Foodie (Photo) Friday, Thanksgiving Edition!

I’m still kind of super tired, I guess my cold is not totally gone and it’s upsetting to me a bit.

So I apologize, but I’m going to try to get through posting this fairly quickly so I can go to bed early, haha.

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This was one of my better Vegan Thanksgivings though. I ended up making a Tofurky roast feast in the crockpot with this recipe. I also cooked up the gravy that came with it. My grandmother brought some jarred pearl onions and we cooked them with some pepper, paprika and earth balance. I don’t know why, but I always liked that, it’s simple and really good. Probably the most elaborate thing I made, besides the pumpkin pie I ended up making, was the green bean casserole. It was well worth it though, it was quite tasty. Actually, I had been worried about it because I thought it might taste too parsnip-y, but it balanced really well. I only put 1/2 tsp salt in it total, though, and it was fine. The recipe calls for 1 1/2 tsp! No way. I’ll definitely be making it next year, though (well, if I decide to make a green bean casserole…and other factors…heh).

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Additionally, I made potato latkes for Thanksgivukkah. I also made Baba Ganoush for an appetizer. I don’t think I can link the recipe to it though, I found the recipe that I had printed out awhile ago and have no idea where I got it from now. But it’s quite tasty. You roast 2 eggplants with some garlic (you put the garlic on it halfway through cooking the eggplants). Then you use the roasted garlic, sesame seeds, sunflower seeds, olive oil, salt, etc and make a paste in a food processor, then add the eggplant and combine.

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I know I had said I was making pumpkin pie graham cracker squares for dessert, but I ended up getting the Eat To Live Cookbook I had ordered and they had a fantastic sounding pumpkin pie that I decided to make instead. So I did. It’s sugar and flour free, which is awesome. It’s sweetened with dates instead. Aside from the fact that the crust is made from almonds, I couldn’t tell any other aspect was done differently than the traditional recipe. It was soooo good and I liked the cashew cream to put on top but I should have made a little less since I ended up giving a lot of the pie away without it so that I wouldn’t end up eating the whole thing myself (my family is not big on pumpkin desserts for some reason, but I am…)

My meals leading up to Thanksgiving basically just consisted of two things:

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Pumpkin Echiladas from the Vegan Stoner Cookbook, and Green Bean Casserole Pizza from Bake and Destroy.

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I hope you all had a very Happy Thanksgiving, or Thanksgivukkah (Hanukkah…although it’s still happening…) if that’s your thing too. I was very glad to have a cruelty free and vegan Thanksgiving for myself once again, so I’m going to leave you this picture of me in my majestic Compassion Company Thanskgiving t-shirt.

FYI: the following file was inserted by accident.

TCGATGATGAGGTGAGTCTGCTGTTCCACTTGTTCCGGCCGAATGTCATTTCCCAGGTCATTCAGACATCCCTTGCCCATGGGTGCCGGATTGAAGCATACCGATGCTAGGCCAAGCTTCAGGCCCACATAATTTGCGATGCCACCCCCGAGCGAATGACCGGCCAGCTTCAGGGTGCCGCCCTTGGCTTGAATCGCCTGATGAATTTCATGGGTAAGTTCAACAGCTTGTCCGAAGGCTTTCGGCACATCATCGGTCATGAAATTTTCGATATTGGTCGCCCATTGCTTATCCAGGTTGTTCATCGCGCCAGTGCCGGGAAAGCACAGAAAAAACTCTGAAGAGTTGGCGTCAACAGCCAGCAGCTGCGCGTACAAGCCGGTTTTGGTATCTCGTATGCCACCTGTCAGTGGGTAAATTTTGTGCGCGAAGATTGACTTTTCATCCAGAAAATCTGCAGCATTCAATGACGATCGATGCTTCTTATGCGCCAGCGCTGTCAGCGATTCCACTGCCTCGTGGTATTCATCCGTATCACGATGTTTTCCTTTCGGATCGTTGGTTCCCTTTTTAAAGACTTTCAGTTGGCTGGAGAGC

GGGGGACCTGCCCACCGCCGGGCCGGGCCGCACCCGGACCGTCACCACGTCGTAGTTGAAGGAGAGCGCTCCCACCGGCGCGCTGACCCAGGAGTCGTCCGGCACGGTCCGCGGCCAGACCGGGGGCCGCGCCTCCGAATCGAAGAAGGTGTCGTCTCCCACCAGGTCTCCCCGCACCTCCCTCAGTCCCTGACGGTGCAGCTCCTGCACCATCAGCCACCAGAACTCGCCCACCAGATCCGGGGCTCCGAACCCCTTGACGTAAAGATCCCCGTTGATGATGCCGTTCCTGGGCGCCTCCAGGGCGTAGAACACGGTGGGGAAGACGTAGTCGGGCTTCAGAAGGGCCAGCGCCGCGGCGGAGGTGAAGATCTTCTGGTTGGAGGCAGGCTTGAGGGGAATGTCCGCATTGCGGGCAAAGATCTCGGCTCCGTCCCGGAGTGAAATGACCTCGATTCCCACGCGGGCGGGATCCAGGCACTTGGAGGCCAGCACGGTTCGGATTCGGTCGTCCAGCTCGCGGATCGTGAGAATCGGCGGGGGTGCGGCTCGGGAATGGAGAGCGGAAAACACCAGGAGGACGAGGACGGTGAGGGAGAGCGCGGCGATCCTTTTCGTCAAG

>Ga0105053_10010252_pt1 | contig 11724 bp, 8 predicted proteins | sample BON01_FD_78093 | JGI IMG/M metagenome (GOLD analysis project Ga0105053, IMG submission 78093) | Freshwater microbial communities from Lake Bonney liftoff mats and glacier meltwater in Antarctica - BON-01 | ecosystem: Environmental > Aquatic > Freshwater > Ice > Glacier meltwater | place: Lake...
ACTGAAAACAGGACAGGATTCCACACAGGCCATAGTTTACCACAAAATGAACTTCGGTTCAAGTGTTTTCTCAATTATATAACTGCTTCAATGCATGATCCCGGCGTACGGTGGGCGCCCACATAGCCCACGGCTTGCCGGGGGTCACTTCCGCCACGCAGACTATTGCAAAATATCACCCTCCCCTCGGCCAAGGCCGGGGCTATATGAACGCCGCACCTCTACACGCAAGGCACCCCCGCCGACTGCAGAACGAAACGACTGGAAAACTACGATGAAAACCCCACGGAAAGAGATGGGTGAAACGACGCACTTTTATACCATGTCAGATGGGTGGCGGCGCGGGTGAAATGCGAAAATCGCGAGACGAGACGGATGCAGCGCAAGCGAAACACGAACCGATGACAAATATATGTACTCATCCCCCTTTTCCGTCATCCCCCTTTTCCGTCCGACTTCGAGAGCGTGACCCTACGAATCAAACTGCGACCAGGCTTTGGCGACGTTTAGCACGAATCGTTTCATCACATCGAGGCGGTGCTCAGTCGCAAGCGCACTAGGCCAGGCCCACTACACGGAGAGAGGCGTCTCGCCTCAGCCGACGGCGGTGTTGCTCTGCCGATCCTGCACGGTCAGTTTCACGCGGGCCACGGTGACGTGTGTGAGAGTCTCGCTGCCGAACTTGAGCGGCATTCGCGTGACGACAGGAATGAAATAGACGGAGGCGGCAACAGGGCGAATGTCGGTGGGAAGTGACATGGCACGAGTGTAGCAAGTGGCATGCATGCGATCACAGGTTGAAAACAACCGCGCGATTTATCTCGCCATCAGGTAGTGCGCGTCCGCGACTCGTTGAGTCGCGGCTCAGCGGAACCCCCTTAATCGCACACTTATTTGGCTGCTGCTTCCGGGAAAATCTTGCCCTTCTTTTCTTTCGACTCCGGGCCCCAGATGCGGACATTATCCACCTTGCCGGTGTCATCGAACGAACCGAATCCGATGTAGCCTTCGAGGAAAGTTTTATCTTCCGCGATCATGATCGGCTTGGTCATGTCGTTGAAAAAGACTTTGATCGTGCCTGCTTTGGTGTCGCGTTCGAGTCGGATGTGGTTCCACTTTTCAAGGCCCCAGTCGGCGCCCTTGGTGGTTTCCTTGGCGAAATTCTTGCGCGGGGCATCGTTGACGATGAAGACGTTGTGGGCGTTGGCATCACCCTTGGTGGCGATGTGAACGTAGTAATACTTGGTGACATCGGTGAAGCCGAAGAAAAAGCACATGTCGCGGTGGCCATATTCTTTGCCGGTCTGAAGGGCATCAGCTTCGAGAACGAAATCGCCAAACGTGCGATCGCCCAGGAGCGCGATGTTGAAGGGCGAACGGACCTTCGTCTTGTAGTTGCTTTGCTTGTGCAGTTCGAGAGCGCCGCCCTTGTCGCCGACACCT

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Pumpkin Ice Cream with the secret vegan “cream” ingredient that makes it amazing!

Okay, so pumpkin ice cream recipes may not be too original or anything, but the taste of this one I just made certainly is.

It basically tastes like pumpkin flavored frozen whipped cream.

The secret ingredient? A can of this:

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It requires an ice cream maker. I used the kind where the base of the machine gets frozen and then you pull it out of the freezer right before you’re about to put the ice cream liquid inside, turn it on, and let it mix itself until it turns into ice cream. I don’t know much about ice cream maker varieties but I love this one, and think it works quite well. Mine is a Hamilton Beach brand maker.

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The Creamiest Vegan Pumpkin Ice Cream Ever

Recipe:

Ingredients:

1 cup pumpkin puree

1 14 oz can coconut cream (I’m really not sure where you can find this otherwise besides Trader Joe’s so let me know if you find one elsewhere? Regular coconut milk in a can will NOT yield the same results but you could try it with some sort of thickener maybe? hmmm)

1/2 tsp cinnamon

1/2 tsp vanilla extract

1/2 tsp liquid stevia

1/4 cup maple syrup

Directions:

  1. Place all ingredients in a blender.
  2. Pulse until combined.
  3. Prep ice cream maker.
  4. Pour ice cream base into ice cream maker according to your machine’s directions.
  5. The time it will take to turn into ice cream will vary according to many different factors, so when it looks like ice cream or your preferred ice cream consistency, stop it. It sometimes helps to pour into a container and freeze for a bit if it’s still somewhat soupy and not turning into ice cream after awhile (at least let it run for a half hour before you do this, but then again, read your machine’s directions and gauge it by those).